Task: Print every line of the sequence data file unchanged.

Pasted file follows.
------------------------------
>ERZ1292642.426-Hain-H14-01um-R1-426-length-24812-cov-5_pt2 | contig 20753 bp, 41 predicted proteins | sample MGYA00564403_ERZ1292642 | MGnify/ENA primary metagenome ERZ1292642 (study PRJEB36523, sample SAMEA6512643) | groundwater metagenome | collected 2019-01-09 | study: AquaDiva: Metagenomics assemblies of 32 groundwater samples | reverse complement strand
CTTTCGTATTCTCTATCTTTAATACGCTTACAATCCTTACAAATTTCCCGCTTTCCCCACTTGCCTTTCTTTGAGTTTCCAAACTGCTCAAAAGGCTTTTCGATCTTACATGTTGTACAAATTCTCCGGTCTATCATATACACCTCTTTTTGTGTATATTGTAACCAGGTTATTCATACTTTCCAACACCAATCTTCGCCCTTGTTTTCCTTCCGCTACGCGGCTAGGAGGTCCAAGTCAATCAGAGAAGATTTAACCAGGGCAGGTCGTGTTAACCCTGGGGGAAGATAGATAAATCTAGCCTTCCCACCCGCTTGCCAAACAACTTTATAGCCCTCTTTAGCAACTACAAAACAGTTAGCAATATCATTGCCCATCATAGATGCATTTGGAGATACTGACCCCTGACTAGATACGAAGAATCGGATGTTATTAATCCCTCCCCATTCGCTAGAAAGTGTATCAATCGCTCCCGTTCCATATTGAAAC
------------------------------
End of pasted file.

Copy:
>ERZ1292642.426-Hain-H14-01um-R1-426-length-24812-cov-5_pt2 | contig 20753 bp, 41 predicted proteins | sample MGYA00564403_ERZ1292642 | MGnify/ENA primary metagenome ERZ1292642 (study PRJEB36523, sample SAMEA6512643) | groundwater metagenome | collected 2019-01-09 | study: AquaDiva: Metagenomics assemblies of 32 groundwater samples | reverse complement strand
CTTTCGTATTCTCTATCTTTAATACGCTTACAATCCTTACAAATTTCCCGCTTTCCCCACTTGCCTTTCTTTGAGTTTCCAAACTGCTCAAAAGGCTTTTCGATCTTACATGTTGTACAAATTCTCCGGTCTATCATATACACCTCTTTTTGTGTATATTGTAACCAGGTTATTCATACTTTCCAACACCAATCTTCGCCCTTGTTTTCCTTCCGCTACGCGGCTAGGAGGTCCAAGTCAATCAGAGAAGATTTAACCAGGGCAGGTCGTGTTAACCCTGGGGGAAGATAGATAAATCTAGCCTTCCCACCCGCTTGCCAAACAACTTTATAGCCCTCTTTAGCAACTACAAAACAGTTAGCAATATCATTGCCCATCATAGATGCATTTGGAGATACTGACCCCTGACTAGATACGAAGAATCGGATGTTATTAATCCCTCCCCATTCGCTAGAAAGTGTATCAATCGCTCCCGTTCCATATTGAAAC